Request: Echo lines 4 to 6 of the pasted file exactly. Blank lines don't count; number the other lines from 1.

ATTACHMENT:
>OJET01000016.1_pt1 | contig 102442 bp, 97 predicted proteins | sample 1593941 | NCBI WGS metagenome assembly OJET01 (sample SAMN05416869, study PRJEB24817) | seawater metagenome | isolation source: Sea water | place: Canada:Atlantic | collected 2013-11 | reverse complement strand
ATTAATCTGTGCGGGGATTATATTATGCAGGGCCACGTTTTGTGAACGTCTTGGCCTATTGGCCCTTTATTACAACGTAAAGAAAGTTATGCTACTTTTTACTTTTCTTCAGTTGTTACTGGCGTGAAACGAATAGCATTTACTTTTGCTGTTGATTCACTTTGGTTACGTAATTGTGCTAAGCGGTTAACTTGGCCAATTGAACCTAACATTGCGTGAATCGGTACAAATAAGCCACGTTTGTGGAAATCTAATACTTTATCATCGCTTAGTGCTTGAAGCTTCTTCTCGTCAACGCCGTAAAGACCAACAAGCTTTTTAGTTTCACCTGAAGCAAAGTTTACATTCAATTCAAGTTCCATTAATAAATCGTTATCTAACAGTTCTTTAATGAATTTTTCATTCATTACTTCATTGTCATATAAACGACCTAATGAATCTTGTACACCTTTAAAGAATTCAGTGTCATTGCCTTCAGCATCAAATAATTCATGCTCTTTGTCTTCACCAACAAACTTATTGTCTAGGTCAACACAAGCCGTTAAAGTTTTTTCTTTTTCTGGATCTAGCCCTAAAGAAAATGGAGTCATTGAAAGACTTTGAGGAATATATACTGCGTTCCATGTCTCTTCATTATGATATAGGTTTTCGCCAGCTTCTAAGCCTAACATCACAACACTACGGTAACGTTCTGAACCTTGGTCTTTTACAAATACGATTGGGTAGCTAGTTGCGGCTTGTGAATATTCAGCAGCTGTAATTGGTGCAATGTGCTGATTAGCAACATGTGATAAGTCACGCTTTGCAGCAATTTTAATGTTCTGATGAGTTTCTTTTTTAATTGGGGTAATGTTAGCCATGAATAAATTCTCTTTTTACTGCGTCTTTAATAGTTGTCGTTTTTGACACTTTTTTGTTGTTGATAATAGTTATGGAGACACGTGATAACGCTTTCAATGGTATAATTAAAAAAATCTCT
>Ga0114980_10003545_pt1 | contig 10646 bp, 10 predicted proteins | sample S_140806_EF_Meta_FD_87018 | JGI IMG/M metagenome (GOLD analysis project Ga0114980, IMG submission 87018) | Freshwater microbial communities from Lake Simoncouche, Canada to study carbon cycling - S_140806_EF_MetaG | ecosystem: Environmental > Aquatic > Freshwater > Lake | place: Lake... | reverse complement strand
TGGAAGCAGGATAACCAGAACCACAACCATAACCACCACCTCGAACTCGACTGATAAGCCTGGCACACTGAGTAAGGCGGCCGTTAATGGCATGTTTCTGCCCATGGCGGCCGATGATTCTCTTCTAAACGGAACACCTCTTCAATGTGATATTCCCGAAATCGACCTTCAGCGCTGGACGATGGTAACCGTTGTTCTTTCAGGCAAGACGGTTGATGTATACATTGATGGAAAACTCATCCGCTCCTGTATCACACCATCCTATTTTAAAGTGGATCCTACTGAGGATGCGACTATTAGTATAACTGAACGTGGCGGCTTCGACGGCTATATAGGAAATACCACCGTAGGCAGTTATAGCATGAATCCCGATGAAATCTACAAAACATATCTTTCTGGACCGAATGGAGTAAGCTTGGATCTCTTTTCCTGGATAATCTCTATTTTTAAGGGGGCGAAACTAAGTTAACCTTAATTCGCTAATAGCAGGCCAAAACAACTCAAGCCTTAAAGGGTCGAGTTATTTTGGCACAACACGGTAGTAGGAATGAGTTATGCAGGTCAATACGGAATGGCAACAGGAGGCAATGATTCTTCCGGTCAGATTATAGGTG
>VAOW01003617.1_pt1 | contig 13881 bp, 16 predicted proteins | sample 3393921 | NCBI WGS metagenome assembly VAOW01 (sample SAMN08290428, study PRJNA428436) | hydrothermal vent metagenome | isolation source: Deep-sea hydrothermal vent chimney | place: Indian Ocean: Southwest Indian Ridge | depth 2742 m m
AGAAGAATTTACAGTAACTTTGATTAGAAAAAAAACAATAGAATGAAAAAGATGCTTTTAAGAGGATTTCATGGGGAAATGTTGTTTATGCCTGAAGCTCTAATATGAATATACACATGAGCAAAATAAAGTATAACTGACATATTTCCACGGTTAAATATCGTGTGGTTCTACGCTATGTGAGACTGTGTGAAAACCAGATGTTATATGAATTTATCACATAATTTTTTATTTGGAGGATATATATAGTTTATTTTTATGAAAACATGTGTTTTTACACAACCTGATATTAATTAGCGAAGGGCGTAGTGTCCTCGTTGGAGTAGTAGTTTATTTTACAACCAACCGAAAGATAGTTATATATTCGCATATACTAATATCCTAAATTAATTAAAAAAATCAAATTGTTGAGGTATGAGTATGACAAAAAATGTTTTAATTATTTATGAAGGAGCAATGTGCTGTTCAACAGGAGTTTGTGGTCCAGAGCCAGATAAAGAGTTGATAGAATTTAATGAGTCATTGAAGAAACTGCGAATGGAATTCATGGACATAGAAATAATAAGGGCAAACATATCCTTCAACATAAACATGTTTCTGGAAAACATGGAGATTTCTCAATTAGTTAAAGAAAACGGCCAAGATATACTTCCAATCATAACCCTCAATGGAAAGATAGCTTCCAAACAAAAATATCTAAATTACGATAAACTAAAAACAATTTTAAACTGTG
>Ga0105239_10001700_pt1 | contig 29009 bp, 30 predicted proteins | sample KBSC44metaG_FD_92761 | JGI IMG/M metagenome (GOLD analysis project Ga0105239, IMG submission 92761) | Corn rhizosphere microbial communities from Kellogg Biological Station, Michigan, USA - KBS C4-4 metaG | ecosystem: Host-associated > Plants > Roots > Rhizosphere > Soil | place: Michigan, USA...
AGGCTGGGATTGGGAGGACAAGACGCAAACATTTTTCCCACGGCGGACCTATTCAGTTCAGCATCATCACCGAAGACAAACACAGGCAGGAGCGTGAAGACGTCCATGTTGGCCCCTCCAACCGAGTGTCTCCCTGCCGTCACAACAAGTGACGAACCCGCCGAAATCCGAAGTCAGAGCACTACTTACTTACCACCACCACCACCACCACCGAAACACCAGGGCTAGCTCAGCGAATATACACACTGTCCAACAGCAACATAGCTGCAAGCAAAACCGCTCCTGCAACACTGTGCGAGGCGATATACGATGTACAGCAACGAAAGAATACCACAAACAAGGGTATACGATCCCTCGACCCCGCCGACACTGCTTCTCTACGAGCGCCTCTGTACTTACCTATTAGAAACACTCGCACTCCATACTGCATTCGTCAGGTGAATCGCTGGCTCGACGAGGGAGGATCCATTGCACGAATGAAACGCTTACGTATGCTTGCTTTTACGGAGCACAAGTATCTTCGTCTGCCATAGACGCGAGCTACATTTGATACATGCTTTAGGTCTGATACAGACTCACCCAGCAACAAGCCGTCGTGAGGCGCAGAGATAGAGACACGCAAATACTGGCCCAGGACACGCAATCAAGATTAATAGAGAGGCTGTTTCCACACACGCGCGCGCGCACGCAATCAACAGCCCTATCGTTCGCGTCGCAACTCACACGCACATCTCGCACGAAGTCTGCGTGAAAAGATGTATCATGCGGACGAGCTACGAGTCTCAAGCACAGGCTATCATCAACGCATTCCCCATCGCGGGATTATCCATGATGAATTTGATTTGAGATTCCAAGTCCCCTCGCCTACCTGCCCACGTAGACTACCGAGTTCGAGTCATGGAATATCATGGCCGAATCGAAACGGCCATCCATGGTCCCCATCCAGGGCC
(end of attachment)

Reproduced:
TGGAAGCAGGATAACCAGAACCACAACCATAACCACCACCTCGAACTCGACTGATAAGCCTGGCACACTGAGTAAGGCGGCCGTTAATGGCATGTTTCTGCCCATGGCGGCCGATGATTCTCTTCTAAACGGAACACCTCTTCAATGTGATATTCCCGAAATCGACCTTCAGCGCTGGACGATGGTAACCGTTGTTCTTTCAGGCAAGACGGTTGATGTATACATTGATGGAAAACTCATCCGCTCCTGTATCACACCATCCTATTTTAAAGTGGATCCTACTGAGGATGCGACTATTAGTATAACTGAACGTGGCGGCTTCGACGGCTATATAGGAAATACCACCGTAGGCAGTTATAGCATGAATCCCGATGAAATCTACAAAACATATCTTTCTGGACCGAATGGAGTAAGCTTGGATCTCTTTTCCTGGATAATCTCTATTTTTAAGGGGGCGAAACTAAGTTAACCTTAATTCGCTAATAGCAGGCCAAAACAACTCAAGCCTTAAAGGGTCGAGTTATTTTGGCACAACACGGTAGTAGGAATGAGTTATGCAGGTCAATACGGAATGGCAACAGGAGGCAATGATTCTTCCGGTCAGATTATAGGTG
>VAOW01003617.1_pt1 | contig 13881 bp, 16 predicted proteins | sample 3393921 | NCBI WGS metagenome assembly VAOW01 (sample SAMN08290428, study PRJNA428436) | hydrothermal vent metagenome | isolation source: Deep-sea hydrothermal vent chimney | place: Indian Ocean: Southwest Indian Ridge | depth 2742 m m
AGAAGAATTTACAGTAACTTTGATTAGAAAAAAAACAATAGAATGAAAAAGATGCTTTTAAGAGGATTTCATGGGGAAATGTTGTTTATGCCTGAAGCTCTAATATGAATATACACATGAGCAAAATAAAGTATAACTGACATATTTCCACGGTTAAATATCGTGTGGTTCTACGCTATGTGAGACTGTGTGAAAACCAGATGTTATATGAATTTATCACATAATTTTTTATTTGGAGGATATATATAGTTTATTTTTATGAAAACATGTGTTTTTACACAACCTGATATTAATTAGCGAAGGGCGTAGTGTCCTCGTTGGAGTAGTAGTTTATTTTACAACCAACCGAAAGATAGTTATATATTCGCATATACTAATATCCTAAATTAATTAAAAAAATCAAATTGTTGAGGTATGAGTATGACAAAAAATGTTTTAATTATTTATGAAGGAGCAATGTGCTGTTCAACAGGAGTTTGTGGTCCAGAGCCAGATAAAGAGTTGATAGAATTTAATGAGTCATTGAAGAAACTGCGAATGGAATTCATGGACATAGAAATAATAAGGGCAAACATATCCTTCAACATAAACATGTTTCTGGAAAACATGGAGATTTCTCAATTAGTTAAAGAAAACGGCCAAGATATACTTCCAATCATAACCCTCAATGGAAAGATAGCTTCCAAACAAAAATATCTAAATTACGATAAACTAAAAACAATTTTAAACTGTG